The travel bug has officially bit my tuchie! My roommate, Emily, and I traveled to Tanger this weekend. It was my first time staying in a hostel and was impressed by the idea of it. I met many students from around the world: Quebec, France, Argentina, Germany, and Spain, to name a few. I found everyone’s dialect to be unique because even though we all spoke English, our accents and culture has changed the pronunciations of the words and sometimes difficult to understand. During the day, I toured the city with Emily. Sitting on the north coast of Morocco, Tanger has a European vibe to it with their choice in Architecture and Spanish influence. I was able to exercise my Spanish speaking skills to get meet new people, ask for directions, and call a taxi driver. The food was colorful and delicious. The typical Moroccan meal had about 4 entries, starting with an appetizer, small dessert, entrée, and fruits. The city was beautiful and so far, one of my favorite in Morocco.
The orphanage just received another new born boy this following Monday who was born on June 17th. Not too far into the week, another new born girl was placed at the orphanage. Her information has yet to be written on the board so I know very little about her. One morning, I was giving a baby arousal to help her breath in which the medicine that was being used made me feel woozy and light headed. A teacher was able to catch me before I hit the floor. The teacher gave me a cup of water with sugar as I rested for a few minutes. After, I continued to help out with the babies.
The one thing I have notably noticed is the amount of men at any location, which seem like they travel in packs. During the day as I pass through the Medina, all I see is men working or sitting around sharing conversations among each other. Women have no social centers, such as bars and cafes, like men do. When I attend a concert at night (which seems to be a popular event) I am completely surrounded by men. If women are present, they are usually with a man. At the beach, the men overpopulate the women, who are covered head to toe, sitting under an umbrella. So, I decided to do some research and found the following:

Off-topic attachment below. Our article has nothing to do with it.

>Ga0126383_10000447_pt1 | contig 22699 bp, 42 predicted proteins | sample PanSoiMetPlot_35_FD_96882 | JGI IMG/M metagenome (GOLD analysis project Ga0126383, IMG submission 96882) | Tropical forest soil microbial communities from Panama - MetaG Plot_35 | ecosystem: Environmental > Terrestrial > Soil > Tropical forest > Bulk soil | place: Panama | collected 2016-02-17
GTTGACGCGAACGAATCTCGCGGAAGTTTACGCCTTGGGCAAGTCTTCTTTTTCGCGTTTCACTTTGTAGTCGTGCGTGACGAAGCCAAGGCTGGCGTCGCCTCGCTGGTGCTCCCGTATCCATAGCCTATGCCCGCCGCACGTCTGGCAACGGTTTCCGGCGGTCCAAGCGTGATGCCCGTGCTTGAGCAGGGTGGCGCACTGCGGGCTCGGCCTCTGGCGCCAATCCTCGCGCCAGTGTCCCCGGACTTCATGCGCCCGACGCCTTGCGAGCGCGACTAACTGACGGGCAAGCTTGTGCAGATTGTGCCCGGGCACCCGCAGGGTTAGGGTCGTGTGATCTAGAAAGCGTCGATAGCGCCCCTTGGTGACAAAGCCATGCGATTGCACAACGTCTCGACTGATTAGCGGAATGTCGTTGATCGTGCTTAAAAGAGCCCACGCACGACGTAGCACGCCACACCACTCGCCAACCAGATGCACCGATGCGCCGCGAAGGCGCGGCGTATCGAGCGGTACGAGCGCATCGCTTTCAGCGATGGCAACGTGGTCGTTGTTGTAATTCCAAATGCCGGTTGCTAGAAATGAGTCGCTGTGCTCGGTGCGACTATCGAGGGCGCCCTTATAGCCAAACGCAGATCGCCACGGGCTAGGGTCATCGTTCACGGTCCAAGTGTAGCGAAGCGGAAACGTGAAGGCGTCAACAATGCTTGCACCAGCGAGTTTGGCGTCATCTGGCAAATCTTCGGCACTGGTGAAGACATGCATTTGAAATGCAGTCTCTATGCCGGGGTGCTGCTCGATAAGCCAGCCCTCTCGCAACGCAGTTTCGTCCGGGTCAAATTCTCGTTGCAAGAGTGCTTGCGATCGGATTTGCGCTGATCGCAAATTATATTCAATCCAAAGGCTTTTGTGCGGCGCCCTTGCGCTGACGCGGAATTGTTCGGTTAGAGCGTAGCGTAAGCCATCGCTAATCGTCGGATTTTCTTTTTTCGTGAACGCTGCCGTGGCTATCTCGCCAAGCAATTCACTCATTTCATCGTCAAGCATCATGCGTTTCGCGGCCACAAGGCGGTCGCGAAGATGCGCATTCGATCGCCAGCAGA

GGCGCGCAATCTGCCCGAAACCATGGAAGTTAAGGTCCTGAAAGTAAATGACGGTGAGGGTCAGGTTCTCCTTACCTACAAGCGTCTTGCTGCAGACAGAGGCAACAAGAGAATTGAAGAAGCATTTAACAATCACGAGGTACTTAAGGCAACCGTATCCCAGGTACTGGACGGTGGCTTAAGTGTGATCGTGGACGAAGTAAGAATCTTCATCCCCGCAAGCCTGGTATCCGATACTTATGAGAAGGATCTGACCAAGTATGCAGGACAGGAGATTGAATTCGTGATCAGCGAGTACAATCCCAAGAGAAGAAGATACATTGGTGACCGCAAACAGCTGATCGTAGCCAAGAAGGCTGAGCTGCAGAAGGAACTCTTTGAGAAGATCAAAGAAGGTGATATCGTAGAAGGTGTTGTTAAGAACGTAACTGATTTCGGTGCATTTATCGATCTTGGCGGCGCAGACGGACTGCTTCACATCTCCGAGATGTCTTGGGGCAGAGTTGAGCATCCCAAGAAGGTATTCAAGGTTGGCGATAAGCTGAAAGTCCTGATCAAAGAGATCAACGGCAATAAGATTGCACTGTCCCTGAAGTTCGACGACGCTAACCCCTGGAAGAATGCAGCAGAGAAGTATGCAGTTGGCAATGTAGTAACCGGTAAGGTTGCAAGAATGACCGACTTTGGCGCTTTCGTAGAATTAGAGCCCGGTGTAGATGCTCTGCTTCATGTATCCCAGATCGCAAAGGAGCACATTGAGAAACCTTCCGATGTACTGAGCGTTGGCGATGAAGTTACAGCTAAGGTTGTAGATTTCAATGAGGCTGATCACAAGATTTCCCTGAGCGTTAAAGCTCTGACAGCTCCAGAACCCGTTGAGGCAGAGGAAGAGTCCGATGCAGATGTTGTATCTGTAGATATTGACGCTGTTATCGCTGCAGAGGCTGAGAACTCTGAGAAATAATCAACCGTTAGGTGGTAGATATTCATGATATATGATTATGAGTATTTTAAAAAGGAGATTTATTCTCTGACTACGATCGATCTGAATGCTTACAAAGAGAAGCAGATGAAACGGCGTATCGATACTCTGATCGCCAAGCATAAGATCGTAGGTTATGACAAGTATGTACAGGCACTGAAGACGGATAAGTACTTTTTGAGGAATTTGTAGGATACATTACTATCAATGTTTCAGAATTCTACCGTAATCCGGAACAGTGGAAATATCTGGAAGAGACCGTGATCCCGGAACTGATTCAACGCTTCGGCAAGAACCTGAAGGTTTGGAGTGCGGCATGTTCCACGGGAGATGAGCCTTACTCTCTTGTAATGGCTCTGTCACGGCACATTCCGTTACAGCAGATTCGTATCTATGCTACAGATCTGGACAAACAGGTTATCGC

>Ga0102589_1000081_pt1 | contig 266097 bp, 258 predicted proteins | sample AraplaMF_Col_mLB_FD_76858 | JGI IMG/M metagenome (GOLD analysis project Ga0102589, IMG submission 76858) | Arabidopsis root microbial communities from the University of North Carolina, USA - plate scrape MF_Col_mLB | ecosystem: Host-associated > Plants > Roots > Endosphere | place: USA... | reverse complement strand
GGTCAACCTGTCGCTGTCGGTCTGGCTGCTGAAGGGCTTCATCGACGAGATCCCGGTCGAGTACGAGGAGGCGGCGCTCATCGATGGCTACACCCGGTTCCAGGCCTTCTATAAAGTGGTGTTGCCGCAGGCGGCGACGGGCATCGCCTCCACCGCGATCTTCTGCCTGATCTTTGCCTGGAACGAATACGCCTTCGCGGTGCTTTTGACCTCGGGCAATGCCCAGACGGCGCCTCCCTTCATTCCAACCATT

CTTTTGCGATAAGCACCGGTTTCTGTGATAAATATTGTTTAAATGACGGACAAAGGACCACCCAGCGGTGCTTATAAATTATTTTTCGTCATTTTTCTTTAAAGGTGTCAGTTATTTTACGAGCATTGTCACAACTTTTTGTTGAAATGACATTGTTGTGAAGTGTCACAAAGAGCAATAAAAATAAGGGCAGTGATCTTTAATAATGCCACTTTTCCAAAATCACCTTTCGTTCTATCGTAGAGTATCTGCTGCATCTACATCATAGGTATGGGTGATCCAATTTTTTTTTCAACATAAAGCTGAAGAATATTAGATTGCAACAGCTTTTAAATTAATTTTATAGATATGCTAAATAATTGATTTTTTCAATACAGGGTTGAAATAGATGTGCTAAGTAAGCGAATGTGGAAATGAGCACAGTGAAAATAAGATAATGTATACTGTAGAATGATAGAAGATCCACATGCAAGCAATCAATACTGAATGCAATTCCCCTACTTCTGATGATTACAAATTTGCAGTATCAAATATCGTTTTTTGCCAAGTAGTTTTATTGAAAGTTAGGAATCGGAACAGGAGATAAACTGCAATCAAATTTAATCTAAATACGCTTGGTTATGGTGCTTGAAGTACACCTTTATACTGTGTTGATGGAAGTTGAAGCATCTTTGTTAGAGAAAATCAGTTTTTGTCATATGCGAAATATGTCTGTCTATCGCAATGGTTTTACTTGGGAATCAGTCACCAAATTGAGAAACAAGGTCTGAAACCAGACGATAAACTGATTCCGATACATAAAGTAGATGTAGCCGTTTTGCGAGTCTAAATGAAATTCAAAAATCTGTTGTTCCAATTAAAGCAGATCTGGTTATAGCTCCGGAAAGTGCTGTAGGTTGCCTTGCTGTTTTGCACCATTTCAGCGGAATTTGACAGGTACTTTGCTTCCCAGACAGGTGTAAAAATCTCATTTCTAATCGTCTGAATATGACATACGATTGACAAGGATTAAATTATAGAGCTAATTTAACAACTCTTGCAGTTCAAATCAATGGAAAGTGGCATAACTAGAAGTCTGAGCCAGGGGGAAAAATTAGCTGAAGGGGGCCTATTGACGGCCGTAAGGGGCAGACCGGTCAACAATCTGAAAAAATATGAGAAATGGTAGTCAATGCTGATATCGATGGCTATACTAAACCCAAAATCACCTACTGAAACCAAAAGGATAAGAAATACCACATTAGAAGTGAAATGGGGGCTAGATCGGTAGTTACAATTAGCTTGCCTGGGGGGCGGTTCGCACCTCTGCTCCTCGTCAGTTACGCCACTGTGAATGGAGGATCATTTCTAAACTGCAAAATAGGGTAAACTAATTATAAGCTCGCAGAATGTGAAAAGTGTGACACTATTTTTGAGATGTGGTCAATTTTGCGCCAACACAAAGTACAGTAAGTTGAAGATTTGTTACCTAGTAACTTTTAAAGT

Women tend to spend their time indoors cooking, raising the children, and talking among neighbors. Many women do not have an education, therefore, usually own no business or engage themselves in social outings. This is apparent in my host family because the host dad is always out with his friends, day or night, and comes home in the wee hours of the morning. Within the Arab culture this is acceptable because men are the “rulers of the house” while women do the house work. Women tend to spend their evenings catering to their husbands. In many occasions I have noticed my host dad come from a day of being outdoors, lay down on the couch, and ask for a drink or food from his wife.
Born and raised in an equal household, I had a difficult time accepting this. I usually offer my assistance when I can tell the host mom is overwhelmed with responsibilities. I offered help not because I should be doing it, but because she should not be doing it all. For instance, if my dad needed a drink or food when he comes home, my dad would retrieve it himself, even if my mom was present. Back home, “catering” to a loved one is seen as a sweet gesture, not a command. Both an opinion I have created.
A recent event that blew my mind was when I saw a woman running across the street not stopping for traffic. Behind her came a man who yanked her hair, making her sling shot backwards, stumbling from the sting of his hand across her face. Right there, in the middle of the street. Other men started to what seemed stop them. However, by then, I was swiftly walking from the drama, unable to watch. The last I saw was the women, still be held by her hair by a man, walking back to the medina.
Two different worlds, I tell you.